Broussard grew up on a Louisiana farm with plentiful cattle, rice, crawfish, soybeans and sometimes—her childhood favorite—sugarcane. This high-school valedictorian was well-rounded—science-club president, cheerleader, debater, marching-band member, and winner of a history fair, art contest and regional math tournament.

While she could have kept her career options open, she always knew she wanted to be a scientist. “I was always curious and methodical in understanding how things work,” she recalled. “I picked physics for kind of silly reasons. I wanted to know what the hardest thing was that I could do, and someone told me physics, so that’s what I determined to do. Growing older, you sort of put away the childish things, but I realized that physics is fun because it is hard, because I don’t always understand it.”

Broussard triple-majored in computer science, math and physics, earning a bachelor’s degree from Tulane University in 2004. As an upperclassman, she had participated in a research project at the National Institute of Standards and Technology in Gaithersburg, Maryland, for her first neutron experiment. “I was hooked,” she said.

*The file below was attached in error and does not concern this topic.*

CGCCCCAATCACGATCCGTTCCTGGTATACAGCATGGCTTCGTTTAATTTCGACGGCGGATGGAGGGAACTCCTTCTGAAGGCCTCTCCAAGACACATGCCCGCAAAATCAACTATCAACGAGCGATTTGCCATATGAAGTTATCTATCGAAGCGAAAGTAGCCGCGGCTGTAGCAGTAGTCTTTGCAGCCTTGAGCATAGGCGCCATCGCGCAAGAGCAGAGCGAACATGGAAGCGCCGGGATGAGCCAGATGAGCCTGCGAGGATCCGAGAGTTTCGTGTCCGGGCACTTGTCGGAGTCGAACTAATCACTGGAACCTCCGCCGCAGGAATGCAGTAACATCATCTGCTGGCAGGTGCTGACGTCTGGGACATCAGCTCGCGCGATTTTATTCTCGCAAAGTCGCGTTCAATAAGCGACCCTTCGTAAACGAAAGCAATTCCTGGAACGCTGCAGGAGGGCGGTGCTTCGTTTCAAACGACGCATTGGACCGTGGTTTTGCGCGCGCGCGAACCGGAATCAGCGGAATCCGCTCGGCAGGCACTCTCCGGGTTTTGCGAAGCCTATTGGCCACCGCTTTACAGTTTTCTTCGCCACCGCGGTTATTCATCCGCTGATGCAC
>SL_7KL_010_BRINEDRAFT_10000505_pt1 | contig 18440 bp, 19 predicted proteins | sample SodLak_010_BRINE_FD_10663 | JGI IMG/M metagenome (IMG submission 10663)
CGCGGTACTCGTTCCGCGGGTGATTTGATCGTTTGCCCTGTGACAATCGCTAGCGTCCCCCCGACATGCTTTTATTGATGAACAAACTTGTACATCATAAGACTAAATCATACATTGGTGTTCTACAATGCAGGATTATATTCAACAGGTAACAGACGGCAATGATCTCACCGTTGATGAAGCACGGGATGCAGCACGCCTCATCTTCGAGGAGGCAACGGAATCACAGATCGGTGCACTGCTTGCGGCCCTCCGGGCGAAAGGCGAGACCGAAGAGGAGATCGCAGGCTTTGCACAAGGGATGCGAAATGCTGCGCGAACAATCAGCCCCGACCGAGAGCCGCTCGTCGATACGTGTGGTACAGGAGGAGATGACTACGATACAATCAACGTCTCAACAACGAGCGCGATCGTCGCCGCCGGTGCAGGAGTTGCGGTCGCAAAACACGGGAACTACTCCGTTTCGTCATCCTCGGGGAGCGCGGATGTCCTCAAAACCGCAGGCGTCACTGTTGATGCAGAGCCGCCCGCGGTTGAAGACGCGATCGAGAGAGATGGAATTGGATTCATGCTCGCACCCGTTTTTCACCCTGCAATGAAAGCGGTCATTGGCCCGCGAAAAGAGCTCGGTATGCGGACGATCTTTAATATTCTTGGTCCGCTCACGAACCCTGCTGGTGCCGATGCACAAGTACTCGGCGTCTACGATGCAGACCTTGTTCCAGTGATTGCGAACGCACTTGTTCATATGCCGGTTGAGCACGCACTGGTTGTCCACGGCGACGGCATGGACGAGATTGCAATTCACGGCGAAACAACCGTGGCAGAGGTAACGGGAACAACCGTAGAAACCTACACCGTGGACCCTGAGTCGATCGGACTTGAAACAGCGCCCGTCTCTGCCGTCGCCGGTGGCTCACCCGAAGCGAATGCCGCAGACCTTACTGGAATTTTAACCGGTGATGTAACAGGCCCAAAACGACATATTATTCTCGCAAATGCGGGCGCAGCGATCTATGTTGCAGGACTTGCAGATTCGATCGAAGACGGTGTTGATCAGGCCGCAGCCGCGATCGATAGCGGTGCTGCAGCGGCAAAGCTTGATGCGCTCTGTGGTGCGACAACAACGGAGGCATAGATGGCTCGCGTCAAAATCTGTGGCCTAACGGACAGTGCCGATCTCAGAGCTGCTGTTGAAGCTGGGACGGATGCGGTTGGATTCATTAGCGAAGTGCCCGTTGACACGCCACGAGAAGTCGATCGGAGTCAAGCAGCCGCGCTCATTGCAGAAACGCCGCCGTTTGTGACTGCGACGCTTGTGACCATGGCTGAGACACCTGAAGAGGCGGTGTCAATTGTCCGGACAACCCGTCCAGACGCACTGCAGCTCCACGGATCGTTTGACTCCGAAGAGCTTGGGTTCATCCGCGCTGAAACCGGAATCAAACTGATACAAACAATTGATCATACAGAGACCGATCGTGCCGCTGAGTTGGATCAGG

Later, as a graduate student in physics at Duke University, Broussard visited a cyclotron facility in the Netherlands to make very pure beams of neon-19 and built a tape drive system to measure the radioactive beta decay of the atoms. “I implanted them into a piece of tape, and this tape drive would zip them around and away from the really high-background cyclotron area, and then into a very low-background detector area,” she explained. “Then I used detectors to watch them decay.”